The Abuja Electricity Distribution (AEDC) has appealed to the federal government to reduce the 45 per cent import duties on meters to aid effective supply to customers.
AEDC Managing Director, Ernest Mupwaya, said this during an interactive session between the AEDC executive management team and consumers in Abuja on Thursday.
Mupwaya said import duties of 45 per cent on meters will bring in more revenue into the treasury, stating that “but, in terms of thinking holistically, we believe as DisCos, that the import duties should be waived for a period of bringing in meters as they have become important.
“If the meters are flooded in the environment, it means any customer who comes to say I do not believe in my estimated bill, the first thing is to plant a meter there.
“This means that the customer will pay what he consumes, he will be happy. No matter the arithmetic you do without a meter, you cannot convince the customer, so that import duty for us is an issue in which we must have one voice that it should be waived for the good of the economy.”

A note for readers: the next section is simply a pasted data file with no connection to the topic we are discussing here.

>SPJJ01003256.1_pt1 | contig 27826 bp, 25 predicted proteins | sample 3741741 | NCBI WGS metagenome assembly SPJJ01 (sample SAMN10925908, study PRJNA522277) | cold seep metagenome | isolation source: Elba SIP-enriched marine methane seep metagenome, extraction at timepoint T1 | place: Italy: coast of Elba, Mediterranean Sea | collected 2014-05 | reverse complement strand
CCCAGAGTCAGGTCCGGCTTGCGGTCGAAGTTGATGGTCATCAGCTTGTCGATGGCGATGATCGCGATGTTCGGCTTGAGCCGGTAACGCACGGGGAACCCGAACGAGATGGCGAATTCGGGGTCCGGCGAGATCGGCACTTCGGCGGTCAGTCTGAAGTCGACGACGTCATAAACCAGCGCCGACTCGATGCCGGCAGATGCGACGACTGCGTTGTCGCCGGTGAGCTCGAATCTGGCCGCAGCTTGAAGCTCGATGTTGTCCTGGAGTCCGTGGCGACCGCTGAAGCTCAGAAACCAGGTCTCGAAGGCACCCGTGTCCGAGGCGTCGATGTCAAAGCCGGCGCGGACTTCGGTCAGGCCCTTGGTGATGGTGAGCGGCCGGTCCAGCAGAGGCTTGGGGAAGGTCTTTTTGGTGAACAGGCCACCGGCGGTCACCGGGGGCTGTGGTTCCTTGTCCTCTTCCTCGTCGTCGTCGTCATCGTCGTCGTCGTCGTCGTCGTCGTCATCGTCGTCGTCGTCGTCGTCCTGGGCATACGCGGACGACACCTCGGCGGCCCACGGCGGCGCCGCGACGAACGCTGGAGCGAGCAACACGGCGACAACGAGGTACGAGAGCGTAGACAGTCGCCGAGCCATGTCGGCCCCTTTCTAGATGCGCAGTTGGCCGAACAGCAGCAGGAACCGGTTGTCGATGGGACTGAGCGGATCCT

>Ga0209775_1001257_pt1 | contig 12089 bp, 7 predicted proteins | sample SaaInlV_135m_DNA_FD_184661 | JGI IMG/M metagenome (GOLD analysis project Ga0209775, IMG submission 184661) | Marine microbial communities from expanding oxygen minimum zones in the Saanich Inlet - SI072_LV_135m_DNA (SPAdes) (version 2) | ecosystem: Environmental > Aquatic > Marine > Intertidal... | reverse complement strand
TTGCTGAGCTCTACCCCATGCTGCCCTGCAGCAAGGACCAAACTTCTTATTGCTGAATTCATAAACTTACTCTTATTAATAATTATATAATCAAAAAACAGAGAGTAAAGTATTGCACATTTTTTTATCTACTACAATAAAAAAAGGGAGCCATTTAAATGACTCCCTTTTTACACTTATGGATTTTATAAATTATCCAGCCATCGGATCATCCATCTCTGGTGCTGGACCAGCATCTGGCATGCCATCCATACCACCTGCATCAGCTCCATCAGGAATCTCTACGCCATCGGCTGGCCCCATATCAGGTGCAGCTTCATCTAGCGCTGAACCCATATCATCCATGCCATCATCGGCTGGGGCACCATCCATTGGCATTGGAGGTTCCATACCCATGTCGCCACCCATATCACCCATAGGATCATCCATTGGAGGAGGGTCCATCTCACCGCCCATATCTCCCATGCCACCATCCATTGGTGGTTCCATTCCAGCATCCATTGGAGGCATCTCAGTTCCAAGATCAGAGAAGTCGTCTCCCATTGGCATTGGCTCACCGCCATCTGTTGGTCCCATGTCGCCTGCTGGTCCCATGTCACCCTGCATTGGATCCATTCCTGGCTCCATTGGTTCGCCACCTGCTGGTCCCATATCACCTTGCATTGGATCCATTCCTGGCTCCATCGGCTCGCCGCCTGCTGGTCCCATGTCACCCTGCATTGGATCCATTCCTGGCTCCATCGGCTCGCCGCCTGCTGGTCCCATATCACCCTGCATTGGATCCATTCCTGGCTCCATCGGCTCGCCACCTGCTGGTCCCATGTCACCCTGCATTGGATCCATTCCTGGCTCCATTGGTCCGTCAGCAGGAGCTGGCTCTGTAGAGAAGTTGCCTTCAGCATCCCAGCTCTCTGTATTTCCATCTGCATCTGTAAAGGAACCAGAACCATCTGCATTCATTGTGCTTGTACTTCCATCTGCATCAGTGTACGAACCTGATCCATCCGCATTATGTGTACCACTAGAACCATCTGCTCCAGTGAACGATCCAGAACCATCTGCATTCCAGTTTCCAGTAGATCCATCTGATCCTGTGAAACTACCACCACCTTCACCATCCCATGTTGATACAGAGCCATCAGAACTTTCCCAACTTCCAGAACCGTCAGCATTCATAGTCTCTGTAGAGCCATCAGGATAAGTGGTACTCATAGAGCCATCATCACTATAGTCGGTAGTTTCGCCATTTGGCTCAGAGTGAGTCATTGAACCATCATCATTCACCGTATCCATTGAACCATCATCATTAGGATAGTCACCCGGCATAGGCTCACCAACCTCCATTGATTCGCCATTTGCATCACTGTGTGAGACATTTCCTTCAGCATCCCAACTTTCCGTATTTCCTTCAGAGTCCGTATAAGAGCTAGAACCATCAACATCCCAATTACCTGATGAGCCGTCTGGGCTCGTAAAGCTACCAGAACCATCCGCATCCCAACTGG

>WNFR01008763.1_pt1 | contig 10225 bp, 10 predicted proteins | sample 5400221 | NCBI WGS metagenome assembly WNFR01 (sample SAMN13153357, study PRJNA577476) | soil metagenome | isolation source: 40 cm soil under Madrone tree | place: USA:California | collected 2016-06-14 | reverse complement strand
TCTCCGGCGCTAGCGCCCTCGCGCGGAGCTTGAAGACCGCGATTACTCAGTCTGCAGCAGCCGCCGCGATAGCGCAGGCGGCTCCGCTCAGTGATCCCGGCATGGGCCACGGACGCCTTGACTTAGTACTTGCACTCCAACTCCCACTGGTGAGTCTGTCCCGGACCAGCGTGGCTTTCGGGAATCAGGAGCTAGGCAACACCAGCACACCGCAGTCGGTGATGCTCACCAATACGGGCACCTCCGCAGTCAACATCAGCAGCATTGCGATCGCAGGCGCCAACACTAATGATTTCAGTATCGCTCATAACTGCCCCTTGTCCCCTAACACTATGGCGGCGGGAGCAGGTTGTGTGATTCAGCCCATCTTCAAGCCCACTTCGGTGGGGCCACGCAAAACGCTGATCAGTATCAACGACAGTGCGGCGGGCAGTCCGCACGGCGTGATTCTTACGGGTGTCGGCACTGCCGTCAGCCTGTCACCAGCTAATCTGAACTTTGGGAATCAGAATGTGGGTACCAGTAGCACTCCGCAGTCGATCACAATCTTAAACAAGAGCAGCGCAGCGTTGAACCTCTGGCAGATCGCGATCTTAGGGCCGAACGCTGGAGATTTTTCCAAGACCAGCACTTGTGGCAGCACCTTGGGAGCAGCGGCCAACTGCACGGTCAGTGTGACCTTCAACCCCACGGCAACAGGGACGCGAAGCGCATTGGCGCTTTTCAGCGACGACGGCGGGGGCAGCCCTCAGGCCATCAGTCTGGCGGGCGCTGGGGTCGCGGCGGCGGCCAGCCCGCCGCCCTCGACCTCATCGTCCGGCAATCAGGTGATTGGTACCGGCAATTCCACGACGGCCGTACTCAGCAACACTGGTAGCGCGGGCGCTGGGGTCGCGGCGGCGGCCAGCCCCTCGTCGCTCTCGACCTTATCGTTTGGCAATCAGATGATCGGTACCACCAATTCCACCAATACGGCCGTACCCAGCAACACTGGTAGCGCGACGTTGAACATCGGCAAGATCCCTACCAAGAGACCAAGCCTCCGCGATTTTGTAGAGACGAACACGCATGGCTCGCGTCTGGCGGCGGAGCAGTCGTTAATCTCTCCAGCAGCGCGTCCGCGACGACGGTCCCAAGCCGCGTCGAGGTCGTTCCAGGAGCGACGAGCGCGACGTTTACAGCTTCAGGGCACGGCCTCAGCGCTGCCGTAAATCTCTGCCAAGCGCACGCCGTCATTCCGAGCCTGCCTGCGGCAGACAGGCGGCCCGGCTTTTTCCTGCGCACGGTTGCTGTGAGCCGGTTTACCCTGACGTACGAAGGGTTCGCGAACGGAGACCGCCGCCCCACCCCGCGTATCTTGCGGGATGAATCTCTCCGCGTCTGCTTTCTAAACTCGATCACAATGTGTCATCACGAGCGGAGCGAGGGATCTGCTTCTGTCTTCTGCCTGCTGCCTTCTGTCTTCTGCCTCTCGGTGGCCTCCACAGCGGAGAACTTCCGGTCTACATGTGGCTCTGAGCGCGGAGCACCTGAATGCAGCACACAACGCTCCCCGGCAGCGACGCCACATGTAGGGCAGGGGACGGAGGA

He said that the meter is a game changer as it brought in harmony with customers, arguing that beyond metering the customers, the AEDC must meter its transformers and lines because this helps to manage critical equipment.
The chief executive said that the AEDC has successfully metered 81, 533 customers under the Meter Asset Provider (MAP).
Speaking on tariff, Mupwaya said increase in tariff would guarantee mass investments in electricity and improve service delivery to customers.
“Without a decent tariff, you cannot improve the service and meters which are very key to improving collection. To win the confidence of customers that are paying for what they consume, tariff is very important to unlock the needed resources to transform the sector,’’ he submitted.
He noted that government’s support on tariff would drop from 54 per cent to 29 per cent, leaving 71 per cent for the customers, while the current tariff is 46 per cent because government support is 54 per cent, bringing the total market remittance to 100 per cent.